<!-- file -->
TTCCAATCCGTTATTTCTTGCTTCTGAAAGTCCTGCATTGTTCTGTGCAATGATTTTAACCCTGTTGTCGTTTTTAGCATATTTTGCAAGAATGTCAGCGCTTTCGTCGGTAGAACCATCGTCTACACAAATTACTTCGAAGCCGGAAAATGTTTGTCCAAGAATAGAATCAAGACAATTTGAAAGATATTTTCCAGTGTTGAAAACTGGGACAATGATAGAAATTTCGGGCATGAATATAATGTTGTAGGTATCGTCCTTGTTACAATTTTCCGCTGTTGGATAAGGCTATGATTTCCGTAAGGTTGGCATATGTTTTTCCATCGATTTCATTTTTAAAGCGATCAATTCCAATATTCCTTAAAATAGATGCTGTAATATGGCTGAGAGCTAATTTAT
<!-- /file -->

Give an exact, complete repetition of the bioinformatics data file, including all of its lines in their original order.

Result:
TTCCAATCCGTTATTTCTTGCTTCTGAAAGTCCTGCATTGTTCTGTGCAATGATTTTAACCCTGTTGTCGTTTTTAGCATATTTTGCAAGAATGTCAGCGCTTTCGTCGGTAGAACCATCGTCTACACAAATTACTTCGAAGCCGGAAAATGTTTGTCCAAGAATAGAATCAAGACAATTTGAAAGATATTTTCCAGTGTTGAAAACTGGGACAATGATAGAAATTTCGGGCATGAATATAATGTTGTAGGTATCGTCCTTGTTACAATTTTCCGCTGTTGGATAAGGCTATGATTTCCGTAAGGTTGGCATATGTTTTTCCATCGATTTCATTTTTAAAGCGATCAATTCCAATATTCCTTAAAATAGATGCTGTAATATGGCTGAGAGCTAATTTAT